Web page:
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Driver's Safety 101

I decided to attend a driver’s safety presentation.  Not because I am a poor driver, but because it was many years since I had taken a driver training program – plus it was FREE!  I had heard that there were some changes in the driving world and I figured it was time for a refresher.  By the way, I had a perfectly clear license, until the lawn motor was parked in MY CAR’s parking spot … let’s not go there …

I found the following facts to be of interest and will benefit my driving habits, perhaps yours as well. 

  1. Always look ahead for the big picture. 
  2. Practice thinking, “What if ...” This planning will keep your attention and prepare us for last minute surprises.  For example, look for feet under cars, large snow banks for creeping vehicles, small children near the road.
  3. When making a left run – keep the wheels straight.  If you turn left and are hit on the backside, your vehicle will be pushed into the oncoming traffic.
  4. If you are driving and make a change of direction, which results in a mishap, your vehicle will be your fault.  Yes, this is a “Manitoba rule.”  So if I decide to make a left turn and the driver behind me is following too close, and rear ends me – it will be my fault.  (Not sure about this one, Manitoba Public Insurance…)
  5. When making a left turn, there should only be one vehicle in the intersection at a time.
  6. When planning to make a left turn, check the mirror to ensure that the vehicle behind you is slowing down.  If they are still coming full speed, it might be a good idea to continue ahead for a block or two so they regain their attention.
  7. When making a change lane, practice MMSS – Check mirror, check the second mirror, signal and shoulder check
  8. Allow plenty of space in front of you, depending on road conditions.  Look for “a way out” if something happens.  Aim for the soft spot.
  9. When two vehicles roll up at the same time at an uncontrolled intersection, the vehicle on the right goes first. Check to see if the wheels are rolling of other vehicles, to confirm that they are moving.
  10. Don’t stop for the chipmunk in front of you.  It is very sad, but the vehicle behind you will not know why you are slowing down and it could result in a collision.
  11. Only make right turn signals when using a turnabout or calming circle.
  12. Did you know that a potential Driving Instructor needs to give up their license, do a written test and then a road test before they can get their license back?  In one case, a potential Instructor’s wife drove him to work for a month!
  13. At a crosswalk, wait for the pedestrian to touch the opposite curb before proceeding.
  14. Carry paper towels in the vehicle to clean headlights during a messy day.
  15. During a rainstorm or snowstorm, put on 4-way flashers if you are pulling off to the side or proceeding very slowly.
  16. Semi-trailers cannot see 6m in front and 60 meters behind them.  If you can’t see their mirror, then cannot see you.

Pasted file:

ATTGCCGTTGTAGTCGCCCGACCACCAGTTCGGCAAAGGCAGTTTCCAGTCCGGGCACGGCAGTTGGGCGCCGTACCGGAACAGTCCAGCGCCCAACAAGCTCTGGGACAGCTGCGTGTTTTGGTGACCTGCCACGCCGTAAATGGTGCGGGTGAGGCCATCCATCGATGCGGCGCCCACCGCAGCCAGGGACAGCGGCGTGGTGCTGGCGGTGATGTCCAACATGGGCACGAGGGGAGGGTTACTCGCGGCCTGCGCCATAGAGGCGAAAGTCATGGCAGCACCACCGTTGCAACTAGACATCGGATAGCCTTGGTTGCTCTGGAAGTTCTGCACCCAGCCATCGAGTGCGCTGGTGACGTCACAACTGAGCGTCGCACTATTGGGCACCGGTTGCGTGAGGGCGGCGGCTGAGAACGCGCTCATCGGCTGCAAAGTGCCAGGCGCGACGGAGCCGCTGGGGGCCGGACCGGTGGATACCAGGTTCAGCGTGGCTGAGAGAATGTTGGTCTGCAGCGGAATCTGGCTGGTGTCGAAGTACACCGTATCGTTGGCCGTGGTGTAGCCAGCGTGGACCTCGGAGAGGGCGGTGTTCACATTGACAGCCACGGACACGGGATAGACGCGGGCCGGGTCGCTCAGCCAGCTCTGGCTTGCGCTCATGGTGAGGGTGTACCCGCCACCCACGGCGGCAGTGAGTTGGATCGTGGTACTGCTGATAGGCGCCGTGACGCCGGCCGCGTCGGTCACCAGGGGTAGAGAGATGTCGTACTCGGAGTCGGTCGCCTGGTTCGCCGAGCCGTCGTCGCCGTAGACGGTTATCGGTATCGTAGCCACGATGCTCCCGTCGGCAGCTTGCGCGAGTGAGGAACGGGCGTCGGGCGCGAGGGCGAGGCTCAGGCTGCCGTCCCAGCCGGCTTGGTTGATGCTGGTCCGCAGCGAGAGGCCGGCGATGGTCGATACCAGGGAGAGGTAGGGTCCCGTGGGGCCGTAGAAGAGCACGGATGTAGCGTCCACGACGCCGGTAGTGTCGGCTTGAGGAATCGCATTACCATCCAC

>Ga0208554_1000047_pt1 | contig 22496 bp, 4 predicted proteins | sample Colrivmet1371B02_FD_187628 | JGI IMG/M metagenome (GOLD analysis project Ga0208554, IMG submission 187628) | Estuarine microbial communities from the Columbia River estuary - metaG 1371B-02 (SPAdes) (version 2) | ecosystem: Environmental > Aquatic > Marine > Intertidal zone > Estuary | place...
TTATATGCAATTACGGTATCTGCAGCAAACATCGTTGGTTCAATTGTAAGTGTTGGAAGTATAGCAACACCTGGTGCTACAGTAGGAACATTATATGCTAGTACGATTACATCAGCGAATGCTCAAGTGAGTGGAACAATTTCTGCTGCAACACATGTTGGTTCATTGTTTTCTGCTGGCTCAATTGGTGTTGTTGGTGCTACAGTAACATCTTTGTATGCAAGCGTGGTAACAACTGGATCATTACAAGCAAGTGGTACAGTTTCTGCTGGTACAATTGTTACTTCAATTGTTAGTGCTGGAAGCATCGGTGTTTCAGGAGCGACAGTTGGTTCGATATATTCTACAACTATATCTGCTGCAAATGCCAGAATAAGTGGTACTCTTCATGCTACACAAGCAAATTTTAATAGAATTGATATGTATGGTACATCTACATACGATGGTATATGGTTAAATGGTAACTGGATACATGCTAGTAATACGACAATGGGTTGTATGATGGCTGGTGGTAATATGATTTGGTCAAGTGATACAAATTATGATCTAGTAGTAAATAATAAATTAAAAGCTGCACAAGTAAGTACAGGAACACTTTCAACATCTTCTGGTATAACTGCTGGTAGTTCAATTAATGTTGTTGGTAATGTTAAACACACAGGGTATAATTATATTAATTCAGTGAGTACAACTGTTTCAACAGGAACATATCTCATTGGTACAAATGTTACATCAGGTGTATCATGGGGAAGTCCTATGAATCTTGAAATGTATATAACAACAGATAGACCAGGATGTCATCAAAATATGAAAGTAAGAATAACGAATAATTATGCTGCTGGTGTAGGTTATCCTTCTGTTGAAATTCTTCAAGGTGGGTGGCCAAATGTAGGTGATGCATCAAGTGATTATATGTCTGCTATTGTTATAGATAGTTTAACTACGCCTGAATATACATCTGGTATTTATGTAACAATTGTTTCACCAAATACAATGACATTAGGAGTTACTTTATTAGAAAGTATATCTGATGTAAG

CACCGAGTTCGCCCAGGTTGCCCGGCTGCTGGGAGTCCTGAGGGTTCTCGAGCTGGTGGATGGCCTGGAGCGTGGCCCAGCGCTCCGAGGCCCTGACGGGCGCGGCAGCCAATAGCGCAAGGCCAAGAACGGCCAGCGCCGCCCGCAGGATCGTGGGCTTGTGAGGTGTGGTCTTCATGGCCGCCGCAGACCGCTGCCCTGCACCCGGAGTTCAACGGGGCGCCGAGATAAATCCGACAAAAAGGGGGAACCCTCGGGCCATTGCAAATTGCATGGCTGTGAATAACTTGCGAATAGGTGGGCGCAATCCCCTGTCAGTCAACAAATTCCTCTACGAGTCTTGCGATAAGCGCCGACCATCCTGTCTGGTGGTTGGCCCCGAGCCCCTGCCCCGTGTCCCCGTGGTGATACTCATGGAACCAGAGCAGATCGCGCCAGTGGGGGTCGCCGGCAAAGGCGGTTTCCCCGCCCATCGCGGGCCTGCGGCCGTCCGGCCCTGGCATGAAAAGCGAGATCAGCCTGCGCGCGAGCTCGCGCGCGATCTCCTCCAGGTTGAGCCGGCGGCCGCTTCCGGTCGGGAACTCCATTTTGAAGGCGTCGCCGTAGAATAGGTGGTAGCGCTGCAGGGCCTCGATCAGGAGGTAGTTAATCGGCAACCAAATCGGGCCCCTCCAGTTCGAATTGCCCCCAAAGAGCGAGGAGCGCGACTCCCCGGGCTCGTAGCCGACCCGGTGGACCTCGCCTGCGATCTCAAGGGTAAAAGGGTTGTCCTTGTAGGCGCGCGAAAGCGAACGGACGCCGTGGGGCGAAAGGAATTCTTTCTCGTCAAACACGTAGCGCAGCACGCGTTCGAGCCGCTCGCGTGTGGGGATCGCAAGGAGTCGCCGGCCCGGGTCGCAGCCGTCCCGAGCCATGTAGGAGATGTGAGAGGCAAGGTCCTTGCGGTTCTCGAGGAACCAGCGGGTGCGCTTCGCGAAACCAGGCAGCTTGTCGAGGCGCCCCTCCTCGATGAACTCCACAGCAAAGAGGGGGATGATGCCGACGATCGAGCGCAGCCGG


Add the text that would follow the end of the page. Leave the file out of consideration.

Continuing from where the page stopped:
17. Sipping on coffee or water on the drive home from the gym can cost you a ticket, as it is considered distracted driving.
  18. School bases have cameras.  If you don't stop when their lights are flashing, you will get caught.
  19. At a light stop, stop so you can still see the car’s tires in front of you.  If you get rear ended and hit the vehicle in front, you will be charged for following too close.
  20. When driving, hands should be at the 10 and 2 position on the wheel.  While waiting for a traffic light, lower the hands to 9 and 6 or 8 and 5.  If you get hit from behind and pushed into the vehicle in front, the airbag will be deployed and you may end up with broken wrists.
  21. The parking pass around the front mirror can be a missile during an accident.  People can get injured from articles stored above the back seat.
  22. Look at the mirror every 5 to 8 seconds – seems a bit much, but you must be totally aware of what is happening around you.
  23. Always look ahead and plan.
  24. Never drive with the cruise on during a rain or snow storm, as the vehicle could hydroplane or come across an icy patch.

By driving defensively you could prevent an issue and keep yourself and the other drivers safe, healthy and happy.

Happy Driving!



How to Introduce a Speaker

At some point in time, many of us are requested to introduce a speaker. The situation may vary from an informal business meeting to introducing a subject knowledge specialist at a major conference.

Our initial questions might be: What do I say? In what order do I say it? The idea is to create an eager want in the audience, without giving away the main message.  

Consider the introduction as a bridge between the previous event or speaker to what will happen next. The idea is to create an air of anticipation. 

Getting to know the speaker is very important, before you give the introduction. This can be accomplished by an interview, either in person or by a phone call. (The audience will notice the rapport between the speaker and yourself, and it creates a positive impression.) Your time is well invested.  The entire presentation should only last about 1 to 2 minutes. Keep it short, sweet, and to the point.